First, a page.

Dildo, that's what my old man called me. Dildo Dunphy. I remember when he dubbed me. It was a muggy day in the summer of my ninth year and I'd run inside his radiator shop to borrow fifteen cents for a frozen lemonade. The old man blotted his forehead with the back of his hand and leaned against the counter, the tiny blood vessels on his nose gorged red with rancor. He scowled over a bogus Jimmy Fund bucket and said, "Until you earn it, Dildo, just stay the hell out of here! "
My Christian name is Timothy Brian Dunphy and I was born and raised in Pawtucket, Rhode Island, a rotting city bleeding off an anemic river just north of Providence. The old man loved Pawtucket. Claimed it had flavor. I couldn't argue with that; the city smelled like a sour-cream-and-onion flavored potato chip, on account of the Choo-Sum junk food factory a mile upstream. Factory City, U.S.A., that's what Pawtucket was called in her prime.
My old man and brother and I lived on the first floor of a seventy-year-old triple-decker perched above the tire-and-barrel-strewn banks of the Blackstone River. The apartments above us had been condemned and were occupied by bats. Life as we know it had left the Blackstone years earlier, although occasionally there were rumors that someone had spotted a three-headed frog or a giant Siamese carp swimming near one of the factories. I never swam in the Blackstone.
My mother hadn't lived with us since November 22, 1963. That's when she blew her brains all over our garage. Don't let the date weigh you down; it's not the reason, just fueled her mood. On our front door was a handgun-shaped sticker that read: FORGET THE DOG--BEWARE OF THE OWNER.
The neighborhood consisted of Nielsen families, I suppose. Another lady on my street committed side-sui; my next-door neighbor was doing time for being an accessory to a murder; about one-third of the parents were divorced; another third were screwing around; there were a couple of wife beaters; a few child abusers; a possible husband beater; a good crew of alkies; and the nut at the top of the street was on probation for bumblasting a troop of Boy Scouts.
The intersection in front of our house was the most hazardous in the state. It was a five-wayer regulated by a huge, pentagonal traffic light that winked an enticing yellow in each direction. At rush hour it became a five-army battle to see which battalion of cars would blast through first. One year there were more than fifty fender-benders. To the old man's chagrin, though, there'd never been a real grisly wreck--a lot of close calls but no corpses. We all knew it was coming. Sort of like living on a fault line; we were always waiting for the Big One.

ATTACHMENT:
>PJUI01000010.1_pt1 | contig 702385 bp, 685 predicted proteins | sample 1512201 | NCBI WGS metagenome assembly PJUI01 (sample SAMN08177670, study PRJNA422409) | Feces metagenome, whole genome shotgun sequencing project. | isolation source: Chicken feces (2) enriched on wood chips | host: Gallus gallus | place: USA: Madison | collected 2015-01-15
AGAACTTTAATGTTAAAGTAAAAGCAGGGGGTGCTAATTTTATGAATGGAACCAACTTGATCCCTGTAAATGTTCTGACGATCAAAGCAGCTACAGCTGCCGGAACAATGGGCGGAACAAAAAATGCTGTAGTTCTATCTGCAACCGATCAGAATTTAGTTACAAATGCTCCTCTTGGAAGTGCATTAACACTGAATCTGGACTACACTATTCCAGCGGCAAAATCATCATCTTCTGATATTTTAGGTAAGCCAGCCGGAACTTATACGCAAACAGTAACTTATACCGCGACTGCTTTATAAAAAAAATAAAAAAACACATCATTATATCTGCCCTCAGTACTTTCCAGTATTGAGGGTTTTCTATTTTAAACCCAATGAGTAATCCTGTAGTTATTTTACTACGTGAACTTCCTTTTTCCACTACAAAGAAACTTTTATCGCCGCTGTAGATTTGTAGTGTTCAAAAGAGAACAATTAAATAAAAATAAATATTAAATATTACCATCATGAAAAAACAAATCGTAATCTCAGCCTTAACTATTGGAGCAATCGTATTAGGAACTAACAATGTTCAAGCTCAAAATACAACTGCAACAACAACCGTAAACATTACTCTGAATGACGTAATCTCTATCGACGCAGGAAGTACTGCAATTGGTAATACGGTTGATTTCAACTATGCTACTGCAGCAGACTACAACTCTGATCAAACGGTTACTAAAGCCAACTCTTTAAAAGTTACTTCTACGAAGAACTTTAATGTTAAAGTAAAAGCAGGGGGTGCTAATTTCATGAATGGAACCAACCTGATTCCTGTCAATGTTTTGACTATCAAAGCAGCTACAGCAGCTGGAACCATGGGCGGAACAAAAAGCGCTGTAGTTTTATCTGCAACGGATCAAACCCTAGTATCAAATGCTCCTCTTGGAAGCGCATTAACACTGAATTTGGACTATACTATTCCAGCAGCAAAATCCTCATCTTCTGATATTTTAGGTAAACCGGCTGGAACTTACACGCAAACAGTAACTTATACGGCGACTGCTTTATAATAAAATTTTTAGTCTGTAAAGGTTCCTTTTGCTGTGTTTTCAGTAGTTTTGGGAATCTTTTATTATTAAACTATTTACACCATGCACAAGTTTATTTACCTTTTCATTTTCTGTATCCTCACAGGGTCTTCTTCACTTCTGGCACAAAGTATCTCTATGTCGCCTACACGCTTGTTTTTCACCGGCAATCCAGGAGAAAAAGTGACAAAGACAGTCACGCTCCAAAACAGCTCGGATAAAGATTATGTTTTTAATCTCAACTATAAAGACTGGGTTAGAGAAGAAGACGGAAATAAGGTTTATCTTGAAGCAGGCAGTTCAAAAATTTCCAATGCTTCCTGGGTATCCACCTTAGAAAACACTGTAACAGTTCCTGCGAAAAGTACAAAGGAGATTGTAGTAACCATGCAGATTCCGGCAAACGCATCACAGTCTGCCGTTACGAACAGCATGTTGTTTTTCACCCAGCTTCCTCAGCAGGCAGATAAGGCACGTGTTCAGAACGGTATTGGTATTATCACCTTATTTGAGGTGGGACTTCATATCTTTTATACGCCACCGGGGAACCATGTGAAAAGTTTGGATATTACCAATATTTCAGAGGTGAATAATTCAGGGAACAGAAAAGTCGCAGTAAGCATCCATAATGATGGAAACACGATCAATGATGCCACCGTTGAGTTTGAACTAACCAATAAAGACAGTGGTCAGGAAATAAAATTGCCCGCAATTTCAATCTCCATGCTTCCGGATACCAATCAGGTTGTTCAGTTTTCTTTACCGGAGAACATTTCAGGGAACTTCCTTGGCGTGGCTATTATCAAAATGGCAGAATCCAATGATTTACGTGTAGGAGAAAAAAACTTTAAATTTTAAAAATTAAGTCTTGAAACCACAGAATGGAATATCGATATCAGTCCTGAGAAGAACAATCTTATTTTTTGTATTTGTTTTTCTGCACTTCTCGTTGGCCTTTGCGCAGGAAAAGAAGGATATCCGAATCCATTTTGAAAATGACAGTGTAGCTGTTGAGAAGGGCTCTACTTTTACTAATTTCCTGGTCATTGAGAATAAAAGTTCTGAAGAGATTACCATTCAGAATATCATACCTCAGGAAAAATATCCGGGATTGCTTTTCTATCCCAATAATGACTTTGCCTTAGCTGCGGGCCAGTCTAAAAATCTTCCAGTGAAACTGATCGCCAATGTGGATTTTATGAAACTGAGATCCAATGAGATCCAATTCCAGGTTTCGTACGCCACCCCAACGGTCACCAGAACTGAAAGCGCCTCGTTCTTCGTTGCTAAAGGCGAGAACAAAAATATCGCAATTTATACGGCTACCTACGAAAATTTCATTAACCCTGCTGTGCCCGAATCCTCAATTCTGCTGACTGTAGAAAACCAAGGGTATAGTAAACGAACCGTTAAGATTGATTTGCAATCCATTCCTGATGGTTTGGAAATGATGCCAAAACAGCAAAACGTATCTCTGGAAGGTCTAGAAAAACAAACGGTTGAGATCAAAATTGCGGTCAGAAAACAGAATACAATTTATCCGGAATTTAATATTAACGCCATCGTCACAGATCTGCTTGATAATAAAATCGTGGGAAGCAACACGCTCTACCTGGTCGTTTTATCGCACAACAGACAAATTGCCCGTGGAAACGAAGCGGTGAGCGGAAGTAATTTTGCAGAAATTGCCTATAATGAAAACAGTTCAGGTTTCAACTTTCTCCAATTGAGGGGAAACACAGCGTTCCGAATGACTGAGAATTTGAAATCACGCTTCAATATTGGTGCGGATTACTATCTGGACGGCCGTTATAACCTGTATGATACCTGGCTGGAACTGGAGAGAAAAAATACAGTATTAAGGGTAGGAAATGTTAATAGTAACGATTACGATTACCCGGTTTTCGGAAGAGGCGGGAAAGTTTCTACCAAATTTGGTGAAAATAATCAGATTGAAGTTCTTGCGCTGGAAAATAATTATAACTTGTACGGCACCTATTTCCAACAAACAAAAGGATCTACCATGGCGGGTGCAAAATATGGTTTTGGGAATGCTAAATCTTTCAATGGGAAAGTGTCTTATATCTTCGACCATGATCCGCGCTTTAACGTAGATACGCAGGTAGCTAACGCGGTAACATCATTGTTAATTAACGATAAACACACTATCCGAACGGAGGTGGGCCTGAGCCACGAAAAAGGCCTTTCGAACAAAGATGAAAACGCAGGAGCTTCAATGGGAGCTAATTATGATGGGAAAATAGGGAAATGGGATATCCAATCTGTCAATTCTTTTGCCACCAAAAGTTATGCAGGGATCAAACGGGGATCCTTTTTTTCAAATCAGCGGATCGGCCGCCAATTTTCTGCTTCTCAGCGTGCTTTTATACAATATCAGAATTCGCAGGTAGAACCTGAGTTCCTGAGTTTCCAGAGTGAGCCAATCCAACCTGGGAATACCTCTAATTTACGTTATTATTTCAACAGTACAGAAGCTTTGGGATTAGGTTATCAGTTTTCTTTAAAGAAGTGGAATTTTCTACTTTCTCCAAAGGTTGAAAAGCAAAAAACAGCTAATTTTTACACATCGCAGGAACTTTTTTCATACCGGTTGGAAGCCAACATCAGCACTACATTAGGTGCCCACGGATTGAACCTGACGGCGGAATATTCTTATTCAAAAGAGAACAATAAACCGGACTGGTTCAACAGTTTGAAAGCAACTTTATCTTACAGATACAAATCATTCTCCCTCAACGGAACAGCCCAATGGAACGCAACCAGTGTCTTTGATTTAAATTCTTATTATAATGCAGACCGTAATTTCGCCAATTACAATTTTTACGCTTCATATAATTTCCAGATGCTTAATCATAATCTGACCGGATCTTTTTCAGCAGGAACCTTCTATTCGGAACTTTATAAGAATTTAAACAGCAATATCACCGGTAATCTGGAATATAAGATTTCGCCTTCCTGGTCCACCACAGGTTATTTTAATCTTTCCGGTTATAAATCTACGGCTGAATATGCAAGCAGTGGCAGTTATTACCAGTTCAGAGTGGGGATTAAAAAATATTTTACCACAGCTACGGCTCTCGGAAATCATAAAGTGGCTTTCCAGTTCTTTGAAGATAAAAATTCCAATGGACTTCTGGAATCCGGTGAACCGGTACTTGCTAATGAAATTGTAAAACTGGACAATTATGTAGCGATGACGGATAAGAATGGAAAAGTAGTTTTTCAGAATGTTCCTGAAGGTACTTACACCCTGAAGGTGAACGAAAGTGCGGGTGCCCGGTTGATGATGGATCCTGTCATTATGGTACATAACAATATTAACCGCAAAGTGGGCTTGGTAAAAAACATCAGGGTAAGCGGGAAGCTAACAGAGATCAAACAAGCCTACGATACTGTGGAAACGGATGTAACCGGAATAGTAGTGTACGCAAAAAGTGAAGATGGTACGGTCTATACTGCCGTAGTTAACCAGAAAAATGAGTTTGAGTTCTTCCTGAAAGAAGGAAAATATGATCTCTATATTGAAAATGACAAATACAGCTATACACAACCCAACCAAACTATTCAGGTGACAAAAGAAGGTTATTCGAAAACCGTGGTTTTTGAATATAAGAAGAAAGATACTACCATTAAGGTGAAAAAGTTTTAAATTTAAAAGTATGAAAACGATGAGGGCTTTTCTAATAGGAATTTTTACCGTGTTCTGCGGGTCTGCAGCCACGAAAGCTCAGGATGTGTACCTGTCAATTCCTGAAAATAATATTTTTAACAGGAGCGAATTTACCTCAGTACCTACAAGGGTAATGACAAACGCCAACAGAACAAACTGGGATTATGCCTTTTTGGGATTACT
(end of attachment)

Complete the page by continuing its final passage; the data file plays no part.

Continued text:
I'm six feet tall with curly, dark red hair. I don't have freckles. When I was younger, the old man used to proudly tell me that redheaded guys are supposed to have mean streaks. He was confident that I would sprout into a short-tempered wild man. Well, I didn't have it. I looked for it, I prayed, I dug deep into my soul, but it wasn't there. I used to stand in front of the bathroom mirror before bedtime and grimace and snarl and flex my nostrils and wrinkle my lips, but I couldn't convince myself that I was to be feared. When someone would pick a fight with me, I'd get all set--stand sideways and crouch as if protecting a manly set of balls--and I'd be staring at the kid I was supposed to be wailing on; but all I could see was my own puffy face and my little grapes, and before I could shake the image the kid would knuckle me. After years of getting beaten up for not being mean enough, my face finally developed the thick mean look that the old man promised. Girls, for the most part, didn't notice me, but the few I did hook up with credited my good fortune to the "cute chip" on one of my front teeth. My brother, Jackie, who's three years younger than me, got the worst of the deal; he didn't get slapped around as much, but he was cursed with thoroughbred buckteeth. A couple of them were chipped too.
The old man's radiator shop was at the corner of Silva and Central streets in Pawtucket. It was a well-known landmark because of a once witty slogan the old man thought up and stamped all over the place, which I sometimes found embarrassing, like an old joke, and anyway not nearly as clever as the Rhode Island State Lottery ad which from the window proclaimed PICK A WINNER. The shop was called Pop's--the old man's nickname; he bragged that he'd earned the title "because I popped so many niggers when I was a boy." He'd grown up on Federal Hill in Providence, the only Irish kid in an Italian neighborhood. In the good old days he and his paisans would venture into South Providence on Saturday nights and beat the shit out of black guys. "Now," he said, "it's crazy, you could get yourself killed going into South Providence. They've let the place go to hell." For a long time my brother and I pretended to hate blacks. Figured we'd be fools not to. At some point, though, I realized that a lot of what the old man told me was bullshit. Like the time in first grade I asked him what the I.N.R.I. on the top of the crucifix stood for. He told me it meant "In Rhode Island."
Excerpted from Outside Providence by Peter Farrelly. Copyright © 1998 by Peter Farrelly. Excerpted by permission of Main Street Books, a division of Random House LLC. All rights reserved. No part of this excerpt may be reproduced or reprinted without permission in writing from the publisher.